Better Vision in the Shop


Proper lighting and vision aids can make a woodworking world of difference.
By Rob Porcaro
Pages: 63-65

From the February 2010 issue #181
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Woodworking is a visual art. The capabilities of our eyes and visual system, as well as the quality of the conditions in which we use them, are essential to good woodworking. Basic knowledge of visual function in the shop and the aids used to enhance it can improve a woodworker’s skill. It is also helpful to know a few visual tricks to achieve even better visual performance than seems usually possible.

Let’s first look at the power of this marvelous tool – the visual system. If you are fortunate enough to have 20/20 vision in either eye, with or without corrective lenses, you are able to distinguish, at a viewing distance of 14″, in proper conditions, critical detail in your work of .004″ (four thousandths of an inch). That means if you are cutting dovetails with your eyes 14″ away from the wood, you can see detail equal to the thickness of a sheet of paper.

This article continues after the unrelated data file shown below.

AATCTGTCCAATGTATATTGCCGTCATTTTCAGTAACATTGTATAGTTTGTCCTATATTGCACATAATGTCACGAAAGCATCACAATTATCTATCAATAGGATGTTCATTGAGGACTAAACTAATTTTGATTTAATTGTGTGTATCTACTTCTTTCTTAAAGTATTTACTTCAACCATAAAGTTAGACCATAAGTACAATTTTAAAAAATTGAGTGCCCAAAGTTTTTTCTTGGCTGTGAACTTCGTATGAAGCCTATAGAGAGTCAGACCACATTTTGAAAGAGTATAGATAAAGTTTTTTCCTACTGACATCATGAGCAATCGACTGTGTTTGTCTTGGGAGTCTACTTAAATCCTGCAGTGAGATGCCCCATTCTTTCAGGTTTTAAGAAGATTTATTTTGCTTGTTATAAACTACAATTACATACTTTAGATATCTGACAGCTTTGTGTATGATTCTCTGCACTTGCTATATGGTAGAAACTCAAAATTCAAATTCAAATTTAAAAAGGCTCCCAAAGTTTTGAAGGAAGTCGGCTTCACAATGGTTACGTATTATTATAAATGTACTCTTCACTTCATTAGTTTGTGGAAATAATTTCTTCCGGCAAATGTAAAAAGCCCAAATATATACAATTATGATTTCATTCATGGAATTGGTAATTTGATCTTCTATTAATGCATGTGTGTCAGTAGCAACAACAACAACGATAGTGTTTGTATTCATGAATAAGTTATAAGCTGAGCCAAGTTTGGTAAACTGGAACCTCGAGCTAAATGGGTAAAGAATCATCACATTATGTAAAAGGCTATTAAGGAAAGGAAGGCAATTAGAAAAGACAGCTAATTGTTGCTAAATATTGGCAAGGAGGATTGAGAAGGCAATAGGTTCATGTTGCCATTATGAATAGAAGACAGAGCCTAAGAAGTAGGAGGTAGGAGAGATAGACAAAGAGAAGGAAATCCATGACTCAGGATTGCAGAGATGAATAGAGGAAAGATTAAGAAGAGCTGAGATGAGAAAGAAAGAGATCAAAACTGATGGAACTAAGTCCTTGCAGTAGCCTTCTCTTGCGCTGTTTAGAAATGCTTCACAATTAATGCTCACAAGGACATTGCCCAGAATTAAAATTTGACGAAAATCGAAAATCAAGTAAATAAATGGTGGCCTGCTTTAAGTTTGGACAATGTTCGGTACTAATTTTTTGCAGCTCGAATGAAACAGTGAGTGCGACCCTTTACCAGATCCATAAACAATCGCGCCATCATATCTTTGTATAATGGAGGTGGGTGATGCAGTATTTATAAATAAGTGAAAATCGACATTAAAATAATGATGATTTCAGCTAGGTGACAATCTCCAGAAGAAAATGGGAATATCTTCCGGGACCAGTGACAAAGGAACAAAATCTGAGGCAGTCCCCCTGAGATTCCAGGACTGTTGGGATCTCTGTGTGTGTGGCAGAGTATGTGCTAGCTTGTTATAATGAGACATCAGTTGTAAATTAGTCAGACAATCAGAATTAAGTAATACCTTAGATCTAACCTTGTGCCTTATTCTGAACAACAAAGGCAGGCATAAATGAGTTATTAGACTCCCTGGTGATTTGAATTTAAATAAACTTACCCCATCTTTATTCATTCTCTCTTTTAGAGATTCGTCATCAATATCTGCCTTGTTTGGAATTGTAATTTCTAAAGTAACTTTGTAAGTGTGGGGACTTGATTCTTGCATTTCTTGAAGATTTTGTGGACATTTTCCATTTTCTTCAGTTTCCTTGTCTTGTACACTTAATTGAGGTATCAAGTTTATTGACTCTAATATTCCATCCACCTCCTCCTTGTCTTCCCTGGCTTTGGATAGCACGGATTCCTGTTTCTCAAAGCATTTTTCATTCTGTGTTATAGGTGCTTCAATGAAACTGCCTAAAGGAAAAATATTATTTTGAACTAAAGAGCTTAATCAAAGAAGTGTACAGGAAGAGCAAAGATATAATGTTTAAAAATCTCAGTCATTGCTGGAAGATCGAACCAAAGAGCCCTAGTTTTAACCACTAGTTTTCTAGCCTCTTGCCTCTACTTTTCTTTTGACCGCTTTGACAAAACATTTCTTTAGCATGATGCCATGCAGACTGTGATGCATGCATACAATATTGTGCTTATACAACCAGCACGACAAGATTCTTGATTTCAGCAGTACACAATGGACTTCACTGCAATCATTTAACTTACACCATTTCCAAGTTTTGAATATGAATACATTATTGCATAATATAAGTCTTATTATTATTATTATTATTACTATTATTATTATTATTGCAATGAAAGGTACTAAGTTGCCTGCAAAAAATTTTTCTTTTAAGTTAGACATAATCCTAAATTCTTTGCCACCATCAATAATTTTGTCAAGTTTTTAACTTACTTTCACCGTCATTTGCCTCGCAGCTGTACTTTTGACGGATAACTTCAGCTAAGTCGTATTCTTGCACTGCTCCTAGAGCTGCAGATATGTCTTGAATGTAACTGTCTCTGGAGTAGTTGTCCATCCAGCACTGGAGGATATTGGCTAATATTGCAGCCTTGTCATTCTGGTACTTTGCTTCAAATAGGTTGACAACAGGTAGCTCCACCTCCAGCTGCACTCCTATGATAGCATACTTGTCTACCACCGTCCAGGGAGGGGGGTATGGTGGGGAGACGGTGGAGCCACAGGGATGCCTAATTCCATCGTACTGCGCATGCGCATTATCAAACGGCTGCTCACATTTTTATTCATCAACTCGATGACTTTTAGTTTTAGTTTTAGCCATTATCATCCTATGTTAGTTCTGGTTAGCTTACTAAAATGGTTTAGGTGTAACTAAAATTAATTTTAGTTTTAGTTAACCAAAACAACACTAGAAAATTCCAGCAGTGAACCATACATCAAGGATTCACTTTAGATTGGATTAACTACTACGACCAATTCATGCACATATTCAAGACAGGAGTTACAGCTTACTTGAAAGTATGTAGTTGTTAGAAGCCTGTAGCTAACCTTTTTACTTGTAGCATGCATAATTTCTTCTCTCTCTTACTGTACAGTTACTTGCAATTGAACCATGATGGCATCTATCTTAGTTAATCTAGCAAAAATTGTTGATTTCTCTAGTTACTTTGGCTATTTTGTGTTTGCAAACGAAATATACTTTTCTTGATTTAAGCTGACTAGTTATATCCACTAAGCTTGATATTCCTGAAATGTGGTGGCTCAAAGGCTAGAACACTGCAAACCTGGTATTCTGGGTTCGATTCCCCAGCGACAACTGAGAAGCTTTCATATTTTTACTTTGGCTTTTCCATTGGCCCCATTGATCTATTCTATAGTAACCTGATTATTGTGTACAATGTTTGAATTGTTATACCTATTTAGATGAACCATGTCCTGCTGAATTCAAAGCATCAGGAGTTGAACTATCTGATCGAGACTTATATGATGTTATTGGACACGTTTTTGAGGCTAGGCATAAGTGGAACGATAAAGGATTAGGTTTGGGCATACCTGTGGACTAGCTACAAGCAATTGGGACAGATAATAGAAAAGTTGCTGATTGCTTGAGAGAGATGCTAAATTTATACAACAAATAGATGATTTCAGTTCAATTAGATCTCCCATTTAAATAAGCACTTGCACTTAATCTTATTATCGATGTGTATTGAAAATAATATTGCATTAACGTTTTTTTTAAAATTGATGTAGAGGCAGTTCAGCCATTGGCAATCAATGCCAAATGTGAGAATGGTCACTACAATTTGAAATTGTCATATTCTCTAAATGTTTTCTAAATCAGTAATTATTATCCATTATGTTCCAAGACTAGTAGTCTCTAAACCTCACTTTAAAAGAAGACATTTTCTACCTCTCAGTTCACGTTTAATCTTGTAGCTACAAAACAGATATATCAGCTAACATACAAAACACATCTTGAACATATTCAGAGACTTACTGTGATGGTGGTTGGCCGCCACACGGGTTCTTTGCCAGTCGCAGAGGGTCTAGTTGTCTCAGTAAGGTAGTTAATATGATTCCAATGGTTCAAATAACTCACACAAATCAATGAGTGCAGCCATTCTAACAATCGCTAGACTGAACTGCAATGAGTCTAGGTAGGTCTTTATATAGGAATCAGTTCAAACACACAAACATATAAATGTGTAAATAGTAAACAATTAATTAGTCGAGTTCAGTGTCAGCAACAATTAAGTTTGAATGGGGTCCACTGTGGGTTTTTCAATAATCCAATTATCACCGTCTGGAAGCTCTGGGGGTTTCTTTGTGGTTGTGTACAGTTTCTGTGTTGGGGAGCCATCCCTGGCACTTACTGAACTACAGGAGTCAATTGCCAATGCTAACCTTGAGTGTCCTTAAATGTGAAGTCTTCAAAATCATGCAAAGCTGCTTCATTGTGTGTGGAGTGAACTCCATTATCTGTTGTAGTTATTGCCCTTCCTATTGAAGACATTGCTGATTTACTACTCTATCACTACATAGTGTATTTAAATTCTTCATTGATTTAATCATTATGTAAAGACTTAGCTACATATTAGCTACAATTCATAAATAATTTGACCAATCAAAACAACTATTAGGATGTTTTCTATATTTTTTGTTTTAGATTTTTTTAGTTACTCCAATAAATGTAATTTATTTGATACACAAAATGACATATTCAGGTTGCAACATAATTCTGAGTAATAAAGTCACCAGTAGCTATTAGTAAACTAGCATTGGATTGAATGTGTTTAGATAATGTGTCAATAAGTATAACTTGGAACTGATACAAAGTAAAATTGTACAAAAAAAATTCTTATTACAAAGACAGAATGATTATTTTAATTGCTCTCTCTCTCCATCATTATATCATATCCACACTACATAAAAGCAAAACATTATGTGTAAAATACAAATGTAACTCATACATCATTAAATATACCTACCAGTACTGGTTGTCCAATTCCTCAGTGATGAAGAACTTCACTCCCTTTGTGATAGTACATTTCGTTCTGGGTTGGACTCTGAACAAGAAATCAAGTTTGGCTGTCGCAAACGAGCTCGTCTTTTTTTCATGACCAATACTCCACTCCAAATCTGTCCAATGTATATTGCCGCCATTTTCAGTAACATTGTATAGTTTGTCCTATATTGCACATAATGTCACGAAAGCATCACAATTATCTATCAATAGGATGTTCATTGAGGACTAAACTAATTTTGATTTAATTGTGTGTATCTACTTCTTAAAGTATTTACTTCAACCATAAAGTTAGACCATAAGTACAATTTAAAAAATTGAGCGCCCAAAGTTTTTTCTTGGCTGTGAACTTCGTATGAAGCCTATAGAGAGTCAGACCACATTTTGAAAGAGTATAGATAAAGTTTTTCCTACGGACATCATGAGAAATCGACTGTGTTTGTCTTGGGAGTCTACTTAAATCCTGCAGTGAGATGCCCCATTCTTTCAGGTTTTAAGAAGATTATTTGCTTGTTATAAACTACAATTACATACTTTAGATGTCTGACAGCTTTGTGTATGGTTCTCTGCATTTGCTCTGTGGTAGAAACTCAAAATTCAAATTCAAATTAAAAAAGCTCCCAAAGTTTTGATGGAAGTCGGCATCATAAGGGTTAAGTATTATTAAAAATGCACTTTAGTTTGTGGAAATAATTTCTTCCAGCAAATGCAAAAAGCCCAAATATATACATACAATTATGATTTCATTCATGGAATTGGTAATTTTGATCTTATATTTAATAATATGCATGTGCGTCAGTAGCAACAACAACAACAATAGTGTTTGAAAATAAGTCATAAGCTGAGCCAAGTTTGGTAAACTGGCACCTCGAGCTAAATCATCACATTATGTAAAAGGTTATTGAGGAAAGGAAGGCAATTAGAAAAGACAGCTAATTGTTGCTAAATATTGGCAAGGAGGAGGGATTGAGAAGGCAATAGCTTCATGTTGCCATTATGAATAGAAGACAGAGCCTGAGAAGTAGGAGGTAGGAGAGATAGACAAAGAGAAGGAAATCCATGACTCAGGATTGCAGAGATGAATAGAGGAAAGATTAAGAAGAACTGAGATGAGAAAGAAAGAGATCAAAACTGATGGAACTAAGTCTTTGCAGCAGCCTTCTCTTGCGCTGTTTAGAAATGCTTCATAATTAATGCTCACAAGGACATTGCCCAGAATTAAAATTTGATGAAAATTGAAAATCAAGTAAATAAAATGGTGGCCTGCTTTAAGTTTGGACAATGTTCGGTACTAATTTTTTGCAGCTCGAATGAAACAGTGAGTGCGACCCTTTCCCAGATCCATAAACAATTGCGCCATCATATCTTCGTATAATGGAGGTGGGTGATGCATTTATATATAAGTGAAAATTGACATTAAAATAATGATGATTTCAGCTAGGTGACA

Even more powerful is “vernier acuity” with which you can discern a displacement of less than .001″ of two fine lines, such as registration marks on a pair of boards. When using this “super” visual ability to align your work, your eyes equal or exceed the accuracy of the finest calipers likely to be in your shop.

Further, the eye can readily detect a gap of light of a mere .0005″ (half a thou) under a straightedge placed on the sole of a plane held up to diffuse light. That’s probably more accuracy than you need. Turn out all the lights in your shop except one narrow beam aimed across the room to see previously invisible, minute dust particles in the air hovering long after a sanding session and destined for your lungs.


From the February 2010 issue #181
Buy this issue now